"Think of Iraq as virgin territory... This is bigger than anything Exxon is involved in currently.... It is the superstar of the future. That's why Iraq becomes the most sought-after real estate on the face of the earth."

McQuaig writes that Gheit smiles at the notion that oil wasn't a factor in the invasion of Iraq. He compares Iraq to Russia, which likewise has large undeveloped oil reserves--but also has nuclear weapons. "We can't just go over and...occupy [Russian] oil fields," said Gheit. "It's a different ballgame." The irony is that Iraq was invaded precisely because it didn't have weapons of mass destruction, Gheit claims. It also provides an ideal location for an ongoing military presence, from which the US can control the entire Gulf region. "Think of Iraq as a military base with a very large oil reserve underneath... You can't ask for better than that."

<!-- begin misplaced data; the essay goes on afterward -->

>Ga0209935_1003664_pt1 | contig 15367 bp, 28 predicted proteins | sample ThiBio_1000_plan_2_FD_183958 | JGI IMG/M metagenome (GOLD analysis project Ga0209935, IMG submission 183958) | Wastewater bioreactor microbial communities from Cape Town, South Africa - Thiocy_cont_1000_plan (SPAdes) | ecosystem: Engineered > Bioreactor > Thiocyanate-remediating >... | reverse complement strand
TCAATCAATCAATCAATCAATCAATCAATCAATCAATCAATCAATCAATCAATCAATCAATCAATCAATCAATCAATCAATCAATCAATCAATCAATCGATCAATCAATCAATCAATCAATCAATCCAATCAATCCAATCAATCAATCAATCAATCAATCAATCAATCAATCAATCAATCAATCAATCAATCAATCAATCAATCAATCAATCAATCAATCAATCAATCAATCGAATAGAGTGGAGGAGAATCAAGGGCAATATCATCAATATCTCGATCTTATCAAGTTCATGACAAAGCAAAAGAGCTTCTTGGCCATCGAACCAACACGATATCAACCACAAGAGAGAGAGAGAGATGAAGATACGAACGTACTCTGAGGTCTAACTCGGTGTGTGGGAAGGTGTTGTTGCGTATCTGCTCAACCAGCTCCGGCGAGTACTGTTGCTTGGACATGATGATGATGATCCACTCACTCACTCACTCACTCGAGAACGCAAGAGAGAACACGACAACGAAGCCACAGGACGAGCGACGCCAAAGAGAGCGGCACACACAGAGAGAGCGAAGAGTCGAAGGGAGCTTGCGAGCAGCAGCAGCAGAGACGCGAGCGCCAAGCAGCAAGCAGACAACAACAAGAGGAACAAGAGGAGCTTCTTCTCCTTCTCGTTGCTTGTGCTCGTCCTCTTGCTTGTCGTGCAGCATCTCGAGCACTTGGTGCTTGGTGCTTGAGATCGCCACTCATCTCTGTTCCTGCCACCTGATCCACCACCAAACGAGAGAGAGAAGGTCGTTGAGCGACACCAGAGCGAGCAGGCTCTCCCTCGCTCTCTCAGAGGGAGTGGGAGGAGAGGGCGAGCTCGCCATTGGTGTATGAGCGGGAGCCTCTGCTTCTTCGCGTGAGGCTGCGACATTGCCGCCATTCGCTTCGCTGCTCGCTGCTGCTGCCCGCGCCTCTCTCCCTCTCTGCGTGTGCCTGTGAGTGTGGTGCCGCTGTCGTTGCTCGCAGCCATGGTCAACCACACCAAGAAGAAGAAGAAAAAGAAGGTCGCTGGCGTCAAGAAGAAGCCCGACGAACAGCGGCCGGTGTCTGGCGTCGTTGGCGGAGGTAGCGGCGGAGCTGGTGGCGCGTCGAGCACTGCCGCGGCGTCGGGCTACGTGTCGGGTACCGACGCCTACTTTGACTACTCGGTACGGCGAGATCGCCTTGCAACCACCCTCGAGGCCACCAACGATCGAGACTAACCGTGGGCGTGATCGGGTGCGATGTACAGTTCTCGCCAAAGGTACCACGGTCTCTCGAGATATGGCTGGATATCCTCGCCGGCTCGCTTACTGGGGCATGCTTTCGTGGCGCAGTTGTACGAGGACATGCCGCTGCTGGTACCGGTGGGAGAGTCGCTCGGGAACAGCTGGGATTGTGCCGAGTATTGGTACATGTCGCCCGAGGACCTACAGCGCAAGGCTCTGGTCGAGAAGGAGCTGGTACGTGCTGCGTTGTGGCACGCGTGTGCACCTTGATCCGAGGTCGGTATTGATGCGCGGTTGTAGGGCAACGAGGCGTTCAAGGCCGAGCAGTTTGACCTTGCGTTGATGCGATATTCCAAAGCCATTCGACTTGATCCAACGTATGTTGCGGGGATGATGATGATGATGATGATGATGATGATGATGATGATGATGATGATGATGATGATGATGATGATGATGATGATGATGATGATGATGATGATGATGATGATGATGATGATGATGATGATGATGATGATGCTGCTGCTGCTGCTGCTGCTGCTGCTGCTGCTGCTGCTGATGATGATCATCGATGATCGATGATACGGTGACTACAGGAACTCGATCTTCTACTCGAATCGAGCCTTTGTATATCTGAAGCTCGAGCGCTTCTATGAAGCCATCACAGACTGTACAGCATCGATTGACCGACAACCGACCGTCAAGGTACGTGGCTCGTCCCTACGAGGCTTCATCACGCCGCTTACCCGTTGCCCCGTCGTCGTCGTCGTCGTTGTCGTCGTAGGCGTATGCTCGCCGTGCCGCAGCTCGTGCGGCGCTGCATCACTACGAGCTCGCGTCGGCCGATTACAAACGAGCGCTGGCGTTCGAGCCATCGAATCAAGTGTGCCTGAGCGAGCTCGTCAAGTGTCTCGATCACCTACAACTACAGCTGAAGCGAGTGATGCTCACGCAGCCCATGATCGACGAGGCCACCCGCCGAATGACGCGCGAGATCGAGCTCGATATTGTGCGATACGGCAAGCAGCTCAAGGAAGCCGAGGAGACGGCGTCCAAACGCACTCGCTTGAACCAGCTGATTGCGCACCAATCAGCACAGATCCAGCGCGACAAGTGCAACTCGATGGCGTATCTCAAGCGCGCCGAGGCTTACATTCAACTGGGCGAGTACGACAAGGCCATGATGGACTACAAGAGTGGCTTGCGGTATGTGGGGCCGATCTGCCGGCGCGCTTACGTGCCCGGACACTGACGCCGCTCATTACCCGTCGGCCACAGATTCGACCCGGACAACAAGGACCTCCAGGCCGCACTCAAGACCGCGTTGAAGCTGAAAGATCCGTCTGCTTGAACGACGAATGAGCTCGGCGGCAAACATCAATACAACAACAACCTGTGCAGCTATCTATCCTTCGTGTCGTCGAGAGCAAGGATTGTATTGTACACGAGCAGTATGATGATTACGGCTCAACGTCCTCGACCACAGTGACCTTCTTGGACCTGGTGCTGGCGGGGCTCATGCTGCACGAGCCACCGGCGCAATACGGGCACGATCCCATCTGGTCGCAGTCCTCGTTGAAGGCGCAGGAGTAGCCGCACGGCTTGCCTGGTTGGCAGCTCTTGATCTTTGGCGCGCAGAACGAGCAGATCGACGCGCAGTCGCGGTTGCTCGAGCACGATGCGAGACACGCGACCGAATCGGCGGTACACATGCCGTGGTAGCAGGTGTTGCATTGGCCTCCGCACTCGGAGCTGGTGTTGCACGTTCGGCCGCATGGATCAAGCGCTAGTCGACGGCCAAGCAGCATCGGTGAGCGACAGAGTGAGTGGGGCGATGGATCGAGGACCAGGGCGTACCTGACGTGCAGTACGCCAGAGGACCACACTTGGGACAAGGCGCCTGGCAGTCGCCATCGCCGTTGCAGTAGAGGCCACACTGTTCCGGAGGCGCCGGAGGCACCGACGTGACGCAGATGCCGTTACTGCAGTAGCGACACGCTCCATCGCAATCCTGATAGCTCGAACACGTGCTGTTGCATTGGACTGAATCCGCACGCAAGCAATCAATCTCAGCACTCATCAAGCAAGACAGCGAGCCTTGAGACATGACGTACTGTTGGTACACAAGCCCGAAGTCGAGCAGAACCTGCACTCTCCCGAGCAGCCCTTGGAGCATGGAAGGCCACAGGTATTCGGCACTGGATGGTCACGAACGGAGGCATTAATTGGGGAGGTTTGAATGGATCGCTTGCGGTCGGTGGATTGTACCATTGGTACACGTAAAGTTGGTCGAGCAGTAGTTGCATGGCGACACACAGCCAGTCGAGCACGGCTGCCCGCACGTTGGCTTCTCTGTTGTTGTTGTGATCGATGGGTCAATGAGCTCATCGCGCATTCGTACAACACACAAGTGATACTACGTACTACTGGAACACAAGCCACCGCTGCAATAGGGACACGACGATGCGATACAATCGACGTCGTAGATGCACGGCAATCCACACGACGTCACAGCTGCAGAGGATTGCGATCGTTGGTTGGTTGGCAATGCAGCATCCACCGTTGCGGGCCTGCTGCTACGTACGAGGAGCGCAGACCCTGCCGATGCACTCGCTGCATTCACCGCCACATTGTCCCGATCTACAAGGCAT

McQuaig also points to a map that was studied by senior Bush administration officials and a select group of oil company executives meeting in secret in the spring of 2001, detailing Iraq's oil infrastructure and "Exploration Blocks." This was one of the documents studied by the secretive energy task force headed by Vice-President Dick Cheney, and was only released under court order after a legal battle by the public interest group Judicial Watch. Another task force document released under court order is a two-page chart entitled "Foreign Suitors for Iraqi Oilfields." It identifies 63 oil companies from 30 countries, specifying which Iraqi oil fields each company is interested in and the status of the company's negotiations with the ousted Saddam Hussein regime. Among the companies are Royal Dutch/Shell of the Netherlands, Russia's Lukoil and France's Total Elf Aquitaine, which was identified as being interested in the 25-billion-barrel Majnoon oil field. Baghdad had "agreed in principle" to the French company's plans to develop this huge field. Interjects McQuaig: "There goes the filet mignon into the mouths of the French!"